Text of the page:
02. Introduction. Are You a Linguist?
Respect gods before demi-gods, heroes
before men, and first among men your parents,
but respect yourself most of all.
-Pythagoras, 6th century BC
As I see it, everyone is a potential linguist. By that, I mean that everyone can be fluent in another language. You do not have to be an intellectual or an academic. After all, a linguist is defined by the Concise Oxford Dictionary in very simple terms:
Linguist: n. Person skilled in foreign languages.
Even speaking one foreign language qualifies a person as a linguist. To become a linguist is a matter of choice, and requires a certain state of mind. A linguist enjoys foreign languages and appreciates the different ways that ideas are organized and expressed in different cultures. A linguist is at ease with people of another language and confident when learning new languages.
The first step towards becoming a linguist, towards learning a second language, is to realize that success depends not on the teacher but on the learner. Each learner must discover the language gradually in his or her own way. The teacher can only stimulate and inspire. Enrolling in a language school or taking a course will not ensure fluency. If the learner does not accept this simple fact, time and money spent on language programs will be wasted. Language schools and language learning systems may teach, but only the learner can learn.
Growing up in the English-speaking area of Montreal, a predominantly French-speaking city, I remember that until the age of seventeen, I only spoke English. I was not interested in learning another language, although I had been taught French at school from the second grade and was surrounded by the French language. Yet today I can speak nine languages and have derived immense satisfaction and reward from being able to speak Mandarin Chinese, French, Japanese, Spanish, German, Swedish, Cantonese and Italian.
In order to try to understand why this happened, I began writing down the history of my own language learning. I realized that it was only when I had a genuine desire to communicate or learn something meaningful in a new language that I was able to learn. When the subject of study was based on the details of the language itself, I resisted. When teachers tried to impose abstract principles of grammar and then test me on them, I remained passive. But once I decided that I needed the language to connect with real people or a new culture, I would throw myself into the study of the language with passion and commitment. And I needed passion, because for me language learning was very hard work.
It was while learning Cantonese at the age of fifty-five that I became aware that language learning had become easier. Modern electronic technology and the Internet have revolutionized language study. First of all, the Internet provides a vast range of interesting and authentic second language content for learners to choose from, in both audio and electronic text formats. Second, content in electronic format allows the reader to access instant dictionary software and link to new context based learning systems. Finally, the Internet can serve as the hub for a community of learners and native speakers.
As I wrote my own story, I decided that I should try to develop a new approach to language learning based on the principles that worked for me, but taking advantage of modern technology to ensure that a new generation of language learners can learn more easily than I did. Under my direction, a small group of language learners and computer programmers immediately started developing these ideas into a comprehensive new language learning system. The more we worked on this project, the more excited we became about our potential to increase the number of real linguists worldwide, by making language learning affordable, enjoyable and effective.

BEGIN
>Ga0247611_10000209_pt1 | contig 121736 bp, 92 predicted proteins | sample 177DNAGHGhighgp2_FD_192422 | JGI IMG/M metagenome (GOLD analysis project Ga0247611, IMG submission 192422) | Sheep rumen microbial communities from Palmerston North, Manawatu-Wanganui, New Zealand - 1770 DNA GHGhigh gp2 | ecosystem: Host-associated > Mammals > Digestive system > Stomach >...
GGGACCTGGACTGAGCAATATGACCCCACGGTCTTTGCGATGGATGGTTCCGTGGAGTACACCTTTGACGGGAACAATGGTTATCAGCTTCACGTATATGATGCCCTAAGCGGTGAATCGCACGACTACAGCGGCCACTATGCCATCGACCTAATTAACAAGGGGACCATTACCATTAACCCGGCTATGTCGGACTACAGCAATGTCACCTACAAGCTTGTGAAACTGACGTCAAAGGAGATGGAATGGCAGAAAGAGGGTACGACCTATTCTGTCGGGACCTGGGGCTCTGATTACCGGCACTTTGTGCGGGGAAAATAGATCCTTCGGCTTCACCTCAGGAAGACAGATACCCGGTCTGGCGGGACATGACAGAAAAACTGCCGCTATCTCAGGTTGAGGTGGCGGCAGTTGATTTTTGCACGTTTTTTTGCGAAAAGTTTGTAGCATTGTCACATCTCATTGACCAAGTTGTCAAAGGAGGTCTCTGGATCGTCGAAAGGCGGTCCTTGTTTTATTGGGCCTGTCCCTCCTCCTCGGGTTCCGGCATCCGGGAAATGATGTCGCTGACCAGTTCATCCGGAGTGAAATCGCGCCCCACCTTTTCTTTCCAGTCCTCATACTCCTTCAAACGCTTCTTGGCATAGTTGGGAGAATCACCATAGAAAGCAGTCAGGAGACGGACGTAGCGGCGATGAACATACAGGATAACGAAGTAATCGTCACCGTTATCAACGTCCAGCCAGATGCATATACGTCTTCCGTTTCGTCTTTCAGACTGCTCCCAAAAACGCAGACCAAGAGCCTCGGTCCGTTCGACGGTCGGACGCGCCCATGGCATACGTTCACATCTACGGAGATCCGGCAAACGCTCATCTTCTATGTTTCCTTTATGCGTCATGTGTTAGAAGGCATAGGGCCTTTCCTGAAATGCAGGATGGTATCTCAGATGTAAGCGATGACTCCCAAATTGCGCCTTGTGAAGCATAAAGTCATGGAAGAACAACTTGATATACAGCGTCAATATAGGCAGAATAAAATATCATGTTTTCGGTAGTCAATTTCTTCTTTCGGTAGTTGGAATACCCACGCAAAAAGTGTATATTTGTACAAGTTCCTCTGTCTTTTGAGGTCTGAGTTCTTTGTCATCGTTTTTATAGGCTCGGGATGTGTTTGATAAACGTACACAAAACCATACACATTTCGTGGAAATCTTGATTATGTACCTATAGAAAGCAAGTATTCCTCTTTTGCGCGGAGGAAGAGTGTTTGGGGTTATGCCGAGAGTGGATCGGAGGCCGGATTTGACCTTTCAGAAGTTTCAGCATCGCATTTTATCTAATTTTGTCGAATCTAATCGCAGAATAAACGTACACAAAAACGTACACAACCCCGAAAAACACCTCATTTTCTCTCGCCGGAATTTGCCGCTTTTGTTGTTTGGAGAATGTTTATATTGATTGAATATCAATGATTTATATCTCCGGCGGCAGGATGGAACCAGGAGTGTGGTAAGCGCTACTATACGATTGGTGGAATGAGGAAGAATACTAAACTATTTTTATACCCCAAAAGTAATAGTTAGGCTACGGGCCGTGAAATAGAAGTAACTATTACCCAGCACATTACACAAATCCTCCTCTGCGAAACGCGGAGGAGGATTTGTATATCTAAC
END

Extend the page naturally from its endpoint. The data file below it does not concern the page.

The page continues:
The word "globalization" is commonly used to describe the intensity of international exchange that we are experiencing today. Some people declare themselves in favour of globalization, and others are against it. To me, globalization is an irresistible trend, an inevitable direction of the evolution of our world. It is somewhat pointless to be "for" or "against" something that is inevitable. It is more useful to invest time and energy in being able to enjoy and profit from globalization, by becoming a linguist.
I do not think globalization needs to lead to the domination of one language, such as English. Rather I see it as an opportunity for all people, including English speakers, to become better acquainted with other cultures. Paradoxically, now that the world seems a much smaller place, we are seeing a general renewal of interest in regional languages and identities. There is an increasing demand for effective methods of language learning, not only for dominant languages like English, but also for languages spoken by fewer people. The cost of preparing learning materials for these languages and the effort needed to learn them can be dramatically reduced by using The Linguist approach.
I am confident that this book and the methods described in it can help people to become linguists. I will be working hard to make it happen.
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This is a part of The Linguist: A personal guide to language learning which you can buy online at TheLinguist website. The paperback is available in English, Simplified Chinese and Traditional Chinese and the downloadable PDF e-book is available in English, French, Spanish, Japanese, Simplified Chinese, Traditional Chinese and Korean.
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